1. Quizzes and tests objective, essay, and performance - that measure student's ability to identify explain, and generate ideational sketches and renderings and using various techniques and develop forms and shapes from a variety of model making materials.
  2. Laboratory assignments that require students to interpret and analyze industrial methods and procedures for producing forms and shapes.
  3. Written reports and in class oral presentations that demonstrate student's ability to descrive and evaluate current industry trends.
  4. Instructor assessment of in-class demonstrations/presentations.
7. Representative Text(s) -
Griffin, M. Design and Modeling for 3D Printing, Maker Media, Inc. 2014.
Lipson, Hod; Kurman, M., Fabricated: The New World of 3D Printing, 1st Ed, Wiley, 2013.
Barnatt, C., 3D Printing: The Next Industrial Revolution, CreateSpace Independent Publishing Platform, 2013.
Neat, D. Model-Making: Materials and Methods, Crowood Press, 2008.

8. Disciplines -
9. Method of Instruction -
Lecture, Discussion, Group Laboratory Projects.
10. Lab Content -
  1. The student will create simple primitives for sketching layout.
  2. The student will draw a variety of lines and explian their meaning within a sketch or drawing.
  3. The student will create a variety of sketch types. The students will draw a minimum of 200 thumbnail sketches for their project development.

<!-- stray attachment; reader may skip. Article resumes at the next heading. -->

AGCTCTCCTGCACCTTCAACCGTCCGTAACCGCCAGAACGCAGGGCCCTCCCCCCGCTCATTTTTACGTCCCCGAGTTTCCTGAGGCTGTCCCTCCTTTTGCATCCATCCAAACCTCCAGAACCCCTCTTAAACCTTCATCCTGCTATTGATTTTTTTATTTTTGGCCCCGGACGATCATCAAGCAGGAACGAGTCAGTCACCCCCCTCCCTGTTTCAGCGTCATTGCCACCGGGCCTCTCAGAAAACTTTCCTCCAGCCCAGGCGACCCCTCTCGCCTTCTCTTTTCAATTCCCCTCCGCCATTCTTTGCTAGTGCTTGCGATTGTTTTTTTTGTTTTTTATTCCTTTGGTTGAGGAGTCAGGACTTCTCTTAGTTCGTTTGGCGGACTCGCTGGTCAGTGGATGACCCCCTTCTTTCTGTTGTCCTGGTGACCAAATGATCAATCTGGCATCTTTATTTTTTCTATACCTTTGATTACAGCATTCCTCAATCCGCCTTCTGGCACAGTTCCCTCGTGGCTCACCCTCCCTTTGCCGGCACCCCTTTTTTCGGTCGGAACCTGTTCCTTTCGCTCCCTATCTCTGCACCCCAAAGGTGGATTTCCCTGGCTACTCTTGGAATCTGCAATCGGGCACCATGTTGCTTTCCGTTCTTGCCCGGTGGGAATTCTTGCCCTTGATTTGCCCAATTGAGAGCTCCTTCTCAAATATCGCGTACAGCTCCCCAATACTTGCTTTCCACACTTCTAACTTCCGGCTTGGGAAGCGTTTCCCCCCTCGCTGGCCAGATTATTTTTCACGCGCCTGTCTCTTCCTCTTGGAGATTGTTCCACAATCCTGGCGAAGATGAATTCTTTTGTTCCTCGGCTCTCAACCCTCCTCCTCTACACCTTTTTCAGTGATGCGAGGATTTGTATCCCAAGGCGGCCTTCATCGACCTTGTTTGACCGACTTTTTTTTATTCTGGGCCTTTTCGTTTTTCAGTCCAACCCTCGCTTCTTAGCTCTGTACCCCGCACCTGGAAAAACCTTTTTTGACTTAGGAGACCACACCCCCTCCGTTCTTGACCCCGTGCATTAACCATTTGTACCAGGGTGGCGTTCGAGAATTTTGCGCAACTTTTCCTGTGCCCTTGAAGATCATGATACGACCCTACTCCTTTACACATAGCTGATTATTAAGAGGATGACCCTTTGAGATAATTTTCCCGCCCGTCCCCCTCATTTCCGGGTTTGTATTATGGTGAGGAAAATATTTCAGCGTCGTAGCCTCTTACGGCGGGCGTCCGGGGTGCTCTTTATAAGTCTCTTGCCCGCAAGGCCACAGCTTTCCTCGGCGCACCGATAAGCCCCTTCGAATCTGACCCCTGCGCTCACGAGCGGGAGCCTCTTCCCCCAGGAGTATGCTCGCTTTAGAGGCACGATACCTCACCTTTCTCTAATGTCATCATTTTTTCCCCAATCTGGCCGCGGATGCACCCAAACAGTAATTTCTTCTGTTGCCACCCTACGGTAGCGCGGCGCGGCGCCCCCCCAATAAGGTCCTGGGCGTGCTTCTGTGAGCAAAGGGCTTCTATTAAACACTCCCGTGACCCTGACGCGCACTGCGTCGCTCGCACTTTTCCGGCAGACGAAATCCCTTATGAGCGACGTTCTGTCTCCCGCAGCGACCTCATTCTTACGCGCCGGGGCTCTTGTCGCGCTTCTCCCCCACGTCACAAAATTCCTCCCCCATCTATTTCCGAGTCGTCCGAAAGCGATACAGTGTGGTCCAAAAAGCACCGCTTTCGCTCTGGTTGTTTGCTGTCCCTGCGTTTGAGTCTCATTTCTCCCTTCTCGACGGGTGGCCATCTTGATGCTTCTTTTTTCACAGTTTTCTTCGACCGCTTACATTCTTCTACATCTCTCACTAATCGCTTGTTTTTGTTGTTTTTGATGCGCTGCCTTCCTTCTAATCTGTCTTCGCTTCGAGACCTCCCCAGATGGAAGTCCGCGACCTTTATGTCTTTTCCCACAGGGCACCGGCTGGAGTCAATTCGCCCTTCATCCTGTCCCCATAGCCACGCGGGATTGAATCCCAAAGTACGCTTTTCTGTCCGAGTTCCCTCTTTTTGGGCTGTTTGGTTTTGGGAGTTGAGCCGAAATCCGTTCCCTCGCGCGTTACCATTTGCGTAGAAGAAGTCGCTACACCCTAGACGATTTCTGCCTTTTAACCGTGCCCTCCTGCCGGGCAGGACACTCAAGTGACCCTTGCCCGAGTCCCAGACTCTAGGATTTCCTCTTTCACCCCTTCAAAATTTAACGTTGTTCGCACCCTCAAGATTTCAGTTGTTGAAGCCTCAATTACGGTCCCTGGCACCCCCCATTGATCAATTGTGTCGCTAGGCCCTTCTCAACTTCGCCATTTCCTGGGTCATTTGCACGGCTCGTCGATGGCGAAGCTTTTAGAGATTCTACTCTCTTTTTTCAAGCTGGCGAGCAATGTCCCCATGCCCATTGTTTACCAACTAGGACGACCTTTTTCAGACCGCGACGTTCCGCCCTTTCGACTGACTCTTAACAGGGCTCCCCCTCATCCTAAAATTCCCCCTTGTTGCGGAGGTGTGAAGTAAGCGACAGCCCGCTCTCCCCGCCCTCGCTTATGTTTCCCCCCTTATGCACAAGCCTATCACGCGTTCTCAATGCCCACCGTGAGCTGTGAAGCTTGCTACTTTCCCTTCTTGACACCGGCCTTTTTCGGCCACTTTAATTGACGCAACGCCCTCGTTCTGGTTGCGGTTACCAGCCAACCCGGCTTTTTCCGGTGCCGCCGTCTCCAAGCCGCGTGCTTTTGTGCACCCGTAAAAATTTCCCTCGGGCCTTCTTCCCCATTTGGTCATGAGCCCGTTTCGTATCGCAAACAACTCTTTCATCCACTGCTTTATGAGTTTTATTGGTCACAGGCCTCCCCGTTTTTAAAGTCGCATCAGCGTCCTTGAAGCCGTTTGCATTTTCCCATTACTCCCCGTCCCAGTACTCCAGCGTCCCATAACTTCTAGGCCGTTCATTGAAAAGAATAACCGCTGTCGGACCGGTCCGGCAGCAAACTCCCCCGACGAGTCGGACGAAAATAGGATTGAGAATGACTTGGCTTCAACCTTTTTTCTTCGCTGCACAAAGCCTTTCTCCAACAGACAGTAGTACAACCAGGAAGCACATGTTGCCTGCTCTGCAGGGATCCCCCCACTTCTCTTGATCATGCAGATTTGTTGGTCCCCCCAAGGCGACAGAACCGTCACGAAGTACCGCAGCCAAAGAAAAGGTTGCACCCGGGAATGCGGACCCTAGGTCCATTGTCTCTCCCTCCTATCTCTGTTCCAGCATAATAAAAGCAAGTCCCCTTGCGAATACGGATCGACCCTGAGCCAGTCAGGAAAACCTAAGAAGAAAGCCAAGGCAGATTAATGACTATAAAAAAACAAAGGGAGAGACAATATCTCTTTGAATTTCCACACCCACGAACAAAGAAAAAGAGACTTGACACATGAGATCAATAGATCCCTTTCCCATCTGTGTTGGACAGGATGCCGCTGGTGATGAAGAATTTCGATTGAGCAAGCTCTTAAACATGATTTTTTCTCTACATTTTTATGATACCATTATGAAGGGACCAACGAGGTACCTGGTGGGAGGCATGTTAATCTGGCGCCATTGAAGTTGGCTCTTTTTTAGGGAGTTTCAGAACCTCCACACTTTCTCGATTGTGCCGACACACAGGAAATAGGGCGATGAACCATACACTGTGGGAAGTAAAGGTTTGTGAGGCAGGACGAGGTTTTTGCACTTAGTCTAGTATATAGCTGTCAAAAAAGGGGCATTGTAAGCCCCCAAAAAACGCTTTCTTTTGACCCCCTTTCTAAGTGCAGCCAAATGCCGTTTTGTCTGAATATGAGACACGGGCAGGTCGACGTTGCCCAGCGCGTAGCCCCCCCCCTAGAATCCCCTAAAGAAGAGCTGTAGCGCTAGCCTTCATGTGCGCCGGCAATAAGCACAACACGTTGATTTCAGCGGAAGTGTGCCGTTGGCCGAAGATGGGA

4. The students will draw a variety of sketches from different perspectives. The students will use a variety of section views to explain their projects.
  5. The students will use a variety of techniques to demonstrate texture changes within a drawing.
  6. The students will participate in brainstorming sessions during their project development.
  7. Using a dimensioned drawing, cut the sides of boxes using a variety of materials.
  8. Bond a variety of materials to create boxes for silicone tooling.
  9. Create a mold for a candy bar from high density foam.
  10. Using automotive styling clay, create a sweep with templates.
  11. Create a rigid plaster tool from the clay sweep.
  12. Create a rigid plaster casting from rigid plaster tooling.
  13. Create a flexible tool from a plaster sweep.
  14. Create a plaster casting from a flexible tool.
  15. Using a laser, cut acrylic into a variety of shapes
  16. Using high density foam, generate a foam model using templates.
11. Honors Description - No longer used. Integrated into main description section.
12. Types and/or Examples of Required Reading, Writing and Outside of Class Assignments -
  1. Reading:
    1. Weekly reading assignments in college level texts and/or study guides and instructor handouts that enhance and enlarge upon lecture topics.
  2. Writing:
    1. Essays and term papers describing current trends in modeling materials and techniques.
  3. Other:
    1. Selecting proper materials and using proper techniques and safety setups, construct models and molds.
    2. Preliminary project studies requiring the analysis of appropriate materials, an explanation of proper techniques including safety setups, and a diagram of the model or mold.
  4. Oral:
    1. Class discussions and laboratory case studies explaining experiences in the use of various techniques and elaborating on merits of each.
13. Need/Justification -
This course is a restricted support course for the AS degree in Engineering.

Course status: Active
Last updated: 2015-04-13 11:18:55

Foothill CollegeApproved Course Outlines